Reviews

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Despite not being as prolific or revered as Lord of the Rings or A Song of Ice and Fire, Andrzej Sapkowski’s Witcher novels have maintained a significant following in Europe since the early 1990s. Thanks to developer CD Projekt Red, The Witcher has begun to rise in popularity in the past decade, and with the release of the third game in the series, Wild Hunt, its ever-expanding audience continues to grow. Thanks to a healthy mix of BioWare’s conversation choices and Bethesda’s open-world sensibilities, The Witcher games have always managed to feel both familiar and distinct. Thankfully, Wild Hunt upholds this tradition.

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Why Am I Dead At Sea is a full-release follow up to the small-but-popular flash game Why Am I Dead. This game, like its predecessor, places you in the role of the spirit of someone recently dead. Your task is to possess others and use different abilities to investigate and deduce the answer to the game’s titular question: “why am I dead?” Why Am I Dead At Sea takes place entirely on a cruise ship with a diverse cast of nine characters, and while it is a little rough around the edges, the adventure has enough twists to continually pull the player forward in the quest for answers. READ MORE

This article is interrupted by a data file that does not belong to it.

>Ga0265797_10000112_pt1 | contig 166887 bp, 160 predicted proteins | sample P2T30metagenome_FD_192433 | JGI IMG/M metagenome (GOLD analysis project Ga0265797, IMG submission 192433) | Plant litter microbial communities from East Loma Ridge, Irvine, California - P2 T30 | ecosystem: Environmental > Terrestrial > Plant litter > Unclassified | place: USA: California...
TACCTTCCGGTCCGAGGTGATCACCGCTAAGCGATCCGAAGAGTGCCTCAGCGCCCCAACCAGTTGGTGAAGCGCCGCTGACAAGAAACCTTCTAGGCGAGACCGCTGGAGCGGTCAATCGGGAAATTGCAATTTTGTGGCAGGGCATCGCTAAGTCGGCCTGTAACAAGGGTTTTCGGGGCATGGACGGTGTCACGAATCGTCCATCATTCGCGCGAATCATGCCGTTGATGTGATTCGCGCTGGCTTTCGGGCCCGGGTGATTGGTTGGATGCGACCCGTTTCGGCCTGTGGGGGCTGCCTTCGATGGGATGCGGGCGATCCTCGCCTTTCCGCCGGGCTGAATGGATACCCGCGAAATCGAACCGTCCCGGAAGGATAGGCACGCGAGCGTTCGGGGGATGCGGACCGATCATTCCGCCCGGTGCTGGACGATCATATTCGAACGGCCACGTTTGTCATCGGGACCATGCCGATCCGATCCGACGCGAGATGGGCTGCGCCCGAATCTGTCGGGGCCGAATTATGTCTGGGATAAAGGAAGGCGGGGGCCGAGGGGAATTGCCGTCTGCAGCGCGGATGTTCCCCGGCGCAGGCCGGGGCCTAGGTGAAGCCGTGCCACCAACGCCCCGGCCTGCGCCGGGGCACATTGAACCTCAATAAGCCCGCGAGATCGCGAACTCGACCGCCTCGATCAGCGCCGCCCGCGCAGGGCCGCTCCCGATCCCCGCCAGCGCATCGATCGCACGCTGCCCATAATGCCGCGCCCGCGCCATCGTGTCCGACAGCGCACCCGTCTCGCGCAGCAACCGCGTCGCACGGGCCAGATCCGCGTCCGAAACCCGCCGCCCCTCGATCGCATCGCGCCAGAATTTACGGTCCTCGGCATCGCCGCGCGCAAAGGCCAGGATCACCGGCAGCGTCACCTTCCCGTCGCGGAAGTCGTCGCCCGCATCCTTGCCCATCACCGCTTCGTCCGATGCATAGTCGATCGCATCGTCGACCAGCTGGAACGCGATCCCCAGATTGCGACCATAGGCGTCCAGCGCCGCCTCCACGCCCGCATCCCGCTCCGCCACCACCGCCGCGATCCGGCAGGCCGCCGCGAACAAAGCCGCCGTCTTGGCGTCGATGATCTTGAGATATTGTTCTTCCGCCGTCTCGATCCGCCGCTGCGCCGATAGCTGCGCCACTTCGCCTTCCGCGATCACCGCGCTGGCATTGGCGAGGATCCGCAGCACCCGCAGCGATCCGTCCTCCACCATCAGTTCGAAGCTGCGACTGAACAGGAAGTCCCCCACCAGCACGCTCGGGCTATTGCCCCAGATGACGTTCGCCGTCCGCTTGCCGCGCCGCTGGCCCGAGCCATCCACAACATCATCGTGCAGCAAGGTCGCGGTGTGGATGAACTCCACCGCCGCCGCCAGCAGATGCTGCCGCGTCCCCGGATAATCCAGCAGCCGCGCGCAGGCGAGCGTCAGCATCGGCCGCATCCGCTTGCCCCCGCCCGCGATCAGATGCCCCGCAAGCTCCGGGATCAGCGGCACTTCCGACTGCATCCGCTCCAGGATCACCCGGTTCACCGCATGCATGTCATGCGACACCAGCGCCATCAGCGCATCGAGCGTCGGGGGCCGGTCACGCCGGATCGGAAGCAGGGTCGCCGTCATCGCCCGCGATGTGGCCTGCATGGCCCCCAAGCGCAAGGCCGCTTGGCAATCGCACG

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Invisible, Inc. is a perfect storm of a game. The tactical grid-based gameplay has a lot of depth and allows for a ton of strategic decisions, the spy-vs.-spy aesthetic transports you to a world of espionage and the roguelike randomness keeps you coming back over and over again to achieve that elusive “perfect” run. Every action has weight, and one wrong move can doom an entire mission. With numerous difficulty sliders to tune the experience, though, Invisible, Inc. is also an extremely accessible title that succeeds in training the player to tackle its more difficult challenges gradually without being frustrating. READ MORE